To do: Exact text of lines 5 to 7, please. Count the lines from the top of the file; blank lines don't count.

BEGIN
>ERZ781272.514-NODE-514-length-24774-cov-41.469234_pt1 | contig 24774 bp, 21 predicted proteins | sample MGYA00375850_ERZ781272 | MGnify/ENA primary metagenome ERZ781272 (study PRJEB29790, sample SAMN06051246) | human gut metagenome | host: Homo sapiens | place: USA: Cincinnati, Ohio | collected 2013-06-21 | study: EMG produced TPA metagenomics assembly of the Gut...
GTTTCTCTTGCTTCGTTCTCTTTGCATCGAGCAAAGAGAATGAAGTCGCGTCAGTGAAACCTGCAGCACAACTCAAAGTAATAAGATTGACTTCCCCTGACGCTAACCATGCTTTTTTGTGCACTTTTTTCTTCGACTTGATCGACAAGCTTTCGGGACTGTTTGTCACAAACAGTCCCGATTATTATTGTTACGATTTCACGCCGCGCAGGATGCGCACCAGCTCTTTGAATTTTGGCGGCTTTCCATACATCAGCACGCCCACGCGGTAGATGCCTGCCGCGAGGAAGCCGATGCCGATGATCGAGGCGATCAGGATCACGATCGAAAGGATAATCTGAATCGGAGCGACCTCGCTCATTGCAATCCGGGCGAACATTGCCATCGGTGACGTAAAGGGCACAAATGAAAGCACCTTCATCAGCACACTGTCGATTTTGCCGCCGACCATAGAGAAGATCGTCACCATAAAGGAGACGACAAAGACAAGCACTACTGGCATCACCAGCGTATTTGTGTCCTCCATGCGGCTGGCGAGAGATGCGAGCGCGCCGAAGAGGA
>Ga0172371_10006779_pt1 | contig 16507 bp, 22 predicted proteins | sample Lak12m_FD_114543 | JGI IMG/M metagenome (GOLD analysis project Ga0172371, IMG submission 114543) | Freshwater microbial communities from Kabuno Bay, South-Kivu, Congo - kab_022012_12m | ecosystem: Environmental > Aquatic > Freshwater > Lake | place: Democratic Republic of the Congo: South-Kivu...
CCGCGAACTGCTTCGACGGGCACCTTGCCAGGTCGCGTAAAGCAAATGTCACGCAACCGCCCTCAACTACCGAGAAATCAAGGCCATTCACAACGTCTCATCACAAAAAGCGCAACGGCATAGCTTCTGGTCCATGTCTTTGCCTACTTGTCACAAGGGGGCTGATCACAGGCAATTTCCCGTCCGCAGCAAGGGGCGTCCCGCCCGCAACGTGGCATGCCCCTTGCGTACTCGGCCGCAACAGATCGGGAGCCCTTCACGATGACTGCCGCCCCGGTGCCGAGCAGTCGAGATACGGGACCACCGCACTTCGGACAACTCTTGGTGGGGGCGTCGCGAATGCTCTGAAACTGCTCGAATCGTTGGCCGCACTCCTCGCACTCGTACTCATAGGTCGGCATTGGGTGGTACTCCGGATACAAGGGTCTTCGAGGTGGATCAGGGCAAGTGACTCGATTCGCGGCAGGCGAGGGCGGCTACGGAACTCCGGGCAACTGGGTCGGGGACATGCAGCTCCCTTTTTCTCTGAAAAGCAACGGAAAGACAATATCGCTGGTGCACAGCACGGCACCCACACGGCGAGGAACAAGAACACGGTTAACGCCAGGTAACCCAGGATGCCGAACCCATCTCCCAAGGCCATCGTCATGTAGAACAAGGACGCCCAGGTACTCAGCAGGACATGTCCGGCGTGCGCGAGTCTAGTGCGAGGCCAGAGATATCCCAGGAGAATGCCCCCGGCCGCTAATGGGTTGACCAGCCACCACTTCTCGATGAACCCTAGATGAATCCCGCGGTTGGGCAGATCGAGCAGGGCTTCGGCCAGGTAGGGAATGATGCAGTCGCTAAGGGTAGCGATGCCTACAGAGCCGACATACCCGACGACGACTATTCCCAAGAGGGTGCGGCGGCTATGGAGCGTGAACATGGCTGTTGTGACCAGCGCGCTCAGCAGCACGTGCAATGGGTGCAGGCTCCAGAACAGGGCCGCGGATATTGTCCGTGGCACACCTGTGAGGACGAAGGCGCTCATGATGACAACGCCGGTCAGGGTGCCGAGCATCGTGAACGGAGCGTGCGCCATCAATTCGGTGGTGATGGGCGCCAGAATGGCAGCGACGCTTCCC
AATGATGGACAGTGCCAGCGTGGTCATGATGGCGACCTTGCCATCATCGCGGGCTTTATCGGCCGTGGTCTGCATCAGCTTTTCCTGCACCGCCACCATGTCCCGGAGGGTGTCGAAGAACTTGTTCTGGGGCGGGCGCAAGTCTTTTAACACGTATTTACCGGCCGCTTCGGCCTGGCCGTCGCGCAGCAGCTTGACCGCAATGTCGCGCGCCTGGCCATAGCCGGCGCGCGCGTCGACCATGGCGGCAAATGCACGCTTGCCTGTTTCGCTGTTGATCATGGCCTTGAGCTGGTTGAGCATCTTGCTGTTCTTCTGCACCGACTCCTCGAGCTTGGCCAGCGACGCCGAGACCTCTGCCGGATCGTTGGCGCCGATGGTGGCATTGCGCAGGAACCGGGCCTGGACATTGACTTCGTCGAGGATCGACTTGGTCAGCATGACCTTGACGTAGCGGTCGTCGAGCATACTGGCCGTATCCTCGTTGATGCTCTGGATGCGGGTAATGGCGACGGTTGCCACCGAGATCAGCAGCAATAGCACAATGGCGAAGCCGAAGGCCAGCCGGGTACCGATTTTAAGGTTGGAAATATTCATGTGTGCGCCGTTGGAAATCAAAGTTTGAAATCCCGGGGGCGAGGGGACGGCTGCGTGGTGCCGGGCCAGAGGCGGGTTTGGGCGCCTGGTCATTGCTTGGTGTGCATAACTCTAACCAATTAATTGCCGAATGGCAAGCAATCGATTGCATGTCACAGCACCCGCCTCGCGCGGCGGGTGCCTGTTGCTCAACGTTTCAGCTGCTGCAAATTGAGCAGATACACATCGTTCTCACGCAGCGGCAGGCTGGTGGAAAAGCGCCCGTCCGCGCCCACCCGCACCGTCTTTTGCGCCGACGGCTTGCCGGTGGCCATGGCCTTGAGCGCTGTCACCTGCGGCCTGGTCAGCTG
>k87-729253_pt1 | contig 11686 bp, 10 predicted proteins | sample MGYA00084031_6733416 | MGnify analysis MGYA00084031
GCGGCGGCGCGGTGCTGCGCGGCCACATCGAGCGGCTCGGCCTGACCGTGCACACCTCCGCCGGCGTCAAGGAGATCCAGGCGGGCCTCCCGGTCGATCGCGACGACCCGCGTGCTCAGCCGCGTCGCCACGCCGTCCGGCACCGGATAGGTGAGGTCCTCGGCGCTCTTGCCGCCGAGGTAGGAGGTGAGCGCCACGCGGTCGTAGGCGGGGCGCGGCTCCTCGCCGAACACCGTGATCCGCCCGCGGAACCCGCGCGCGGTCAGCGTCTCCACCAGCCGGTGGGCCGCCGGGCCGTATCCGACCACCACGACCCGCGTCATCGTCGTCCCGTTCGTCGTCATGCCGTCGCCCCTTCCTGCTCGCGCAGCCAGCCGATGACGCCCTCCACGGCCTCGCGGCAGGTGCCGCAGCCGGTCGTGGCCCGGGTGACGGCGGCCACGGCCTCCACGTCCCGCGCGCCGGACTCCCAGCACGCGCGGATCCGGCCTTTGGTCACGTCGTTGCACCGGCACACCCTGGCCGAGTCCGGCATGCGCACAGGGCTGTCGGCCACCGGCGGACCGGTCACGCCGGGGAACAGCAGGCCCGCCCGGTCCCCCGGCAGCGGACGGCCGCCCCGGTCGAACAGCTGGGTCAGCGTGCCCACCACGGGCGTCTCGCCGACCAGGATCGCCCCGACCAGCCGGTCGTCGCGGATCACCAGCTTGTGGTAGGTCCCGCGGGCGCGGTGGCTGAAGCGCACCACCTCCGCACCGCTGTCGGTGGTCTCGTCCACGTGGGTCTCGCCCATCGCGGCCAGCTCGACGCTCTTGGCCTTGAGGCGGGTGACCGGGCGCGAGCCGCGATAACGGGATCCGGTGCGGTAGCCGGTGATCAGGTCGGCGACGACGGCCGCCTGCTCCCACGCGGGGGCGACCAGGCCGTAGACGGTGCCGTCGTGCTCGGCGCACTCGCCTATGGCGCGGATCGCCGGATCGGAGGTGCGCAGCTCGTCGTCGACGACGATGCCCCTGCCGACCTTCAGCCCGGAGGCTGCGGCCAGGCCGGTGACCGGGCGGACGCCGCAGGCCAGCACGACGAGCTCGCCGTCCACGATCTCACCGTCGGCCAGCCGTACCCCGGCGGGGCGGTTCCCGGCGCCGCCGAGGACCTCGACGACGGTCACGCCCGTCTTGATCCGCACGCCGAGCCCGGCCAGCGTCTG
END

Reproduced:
AATGATGGACAGTGCCAGCGTGGTCATGATGGCGACCTTGCCATCATCGCGGGCTTTATCGGCCGTGGTCTGCATCAGCTTTTCCTGCACCGCCACCATGTCCCGGAGGGTGTCGAAGAACTTGTTCTGGGGCGGGCGCAAGTCTTTTAACACGTATTTACCGGCCGCTTCGGCCTGGCCGTCGCGCAGCAGCTTGACCGCAATGTCGCGCGCCTGGCCATAGCCGGCGCGCGCGTCGACCATGGCGGCAAATGCACGCTTGCCTGTTTCGCTGTTGATCATGGCCTTGAGCTGGTTGAGCATCTTGCTGTTCTTCTGCACCGACTCCTCGAGCTTGGCCAGCGACGCCGAGACCTCTGCCGGATCGTTGGCGCCGATGGTGGCATTGCGCAGGAACCGGGCCTGGACATTGACTTCGTCGAGGATCGACTTGGTCAGCATGACCTTGACGTAGCGGTCGTCGAGCATACTGGCCGTATCCTCGTTGATGCTCTGGATGCGGGTAATGGCGACGGTTGCCACCGAGATCAGCAGCAATAGCACAATGGCGAAGCCGAAGGCCAGCCGGGTACCGATTTTAAGGTTGGAAATATTCATGTGTGCGCCGTTGGAAATCAAAGTTTGAAATCCCGGGGGCGAGGGGACGGCTGCGTGGTGCCGGGCCAGAGGCGGGTTTGGGCGCCTGGTCATTGCTTGGTGTGCATAACTCTAACCAATTAATTGCCGAATGGCAAGCAATCGATTGCATGTCACAGCACCCGCCTCGCGCGGCGGGTGCCTGTTGCTCAACGTTTCAGCTGCTGCAAATTGAGCAGATACACATCGTTCTCACGCAGCGGCAGGCTGGTGGAAAAGCGCCCGTCCGCGCCCACCCGCACCGTCTTTTGCGCCGACGGCTTGCCGGTGGCCATGGCCTTGAGCGCTGTCACCTGCGGCCTGGTCAGCTG
>k87-729253_pt1 | contig 11686 bp, 10 predicted proteins | sample MGYA00084031_6733416 | MGnify analysis MGYA00084031
GCGGCGGCGCGGTGCTGCGCGGCCACATCGAGCGGCTCGGCCTGACCGTGCACACCTCCGCCGGCGTCAAGGAGATCCAGGCGGGCCTCCCGGTCGATCGCGACGACCCGCGTGCTCAGCCGCGTCGCCACGCCGTCCGGCACCGGATAGGTGAGGTCCTCGGCGCTCTTGCCGCCGAGGTAGGAGGTGAGCGCCACGCGGTCGTAGGCGGGGCGCGGCTCCTCGCCGAACACCGTGATCCGCCCGCGGAACCCGCGCGCGGTCAGCGTCTCCACCAGCCGGTGGGCCGCCGGGCCGTATCCGACCACCACGACCCGCGTCATCGTCGTCCCGTTCGTCGTCATGCCGTCGCCCCTTCCTGCTCGCGCAGCCAGCCGATGACGCCCTCCACGGCCTCGCGGCAGGTGCCGCAGCCGGTCGTGGCCCGGGTGACGGCGGCCACGGCCTCCACGTCCCGCGCGCCGGACTCCCAGCACGCGCGGATCCGGCCTTTGGTCACGTCGTTGCACCGGCACACCCTGGCCGAGTCCGGCATGCGCACAGGGCTGTCGGCCACCGGCGGACCGGTCACGCCGGGGAACAGCAGGCCCGCCCGGTCCCCCGGCAGCGGACGGCCGCCCCGGTCGAACAGCTGGGTCAGCGTGCCCACCACGGGCGTCTCGCCGACCAGGATCGCCCCGACCAGCCGGTCGTCGCGGATCACCAGCTTGTGGTAGGTCCCGCGGGCGCGGTGGCTGAAGCGCACCACCTCCGCACCGCTGTCGGTGGTCTCGTCCACGTGGGTCTCGCCCATCGCGGCCAGCTCGACGCTCTTGGCCTTGAGGCGGGTGACCGGGCGCGAGCCGCGATAACGGGATCCGGTGCGGTAGCCGGTGATCAGGTCGGCGACGACGGCCGCCTGCTCCCACGCGGGGGCGACCAGGCCGTAGACGGTGCCGTCGTGCTCGGCGCACTCGCCTATGGCGCGGATCGCCGGATCGGAGGTGCGCAGCTCGTCGTCGACGACGATGCCCCTGCCGACCTTCAGCCCGGAGGCTGCGGCCAGGCCGGTGACCGGGCGGACGCCGCAGGCCAGCACGACGAGCTCGCCGTCCACGATCTCACCGTCGGCCAGCCGTACCCCGGCGGGGCGGTTCCCGGCGCCGCCGAGGACCTCGACGACGGTCACGCCCGTCTTGATCCGCACGCCGAGCCCGGCCAGCGTCTG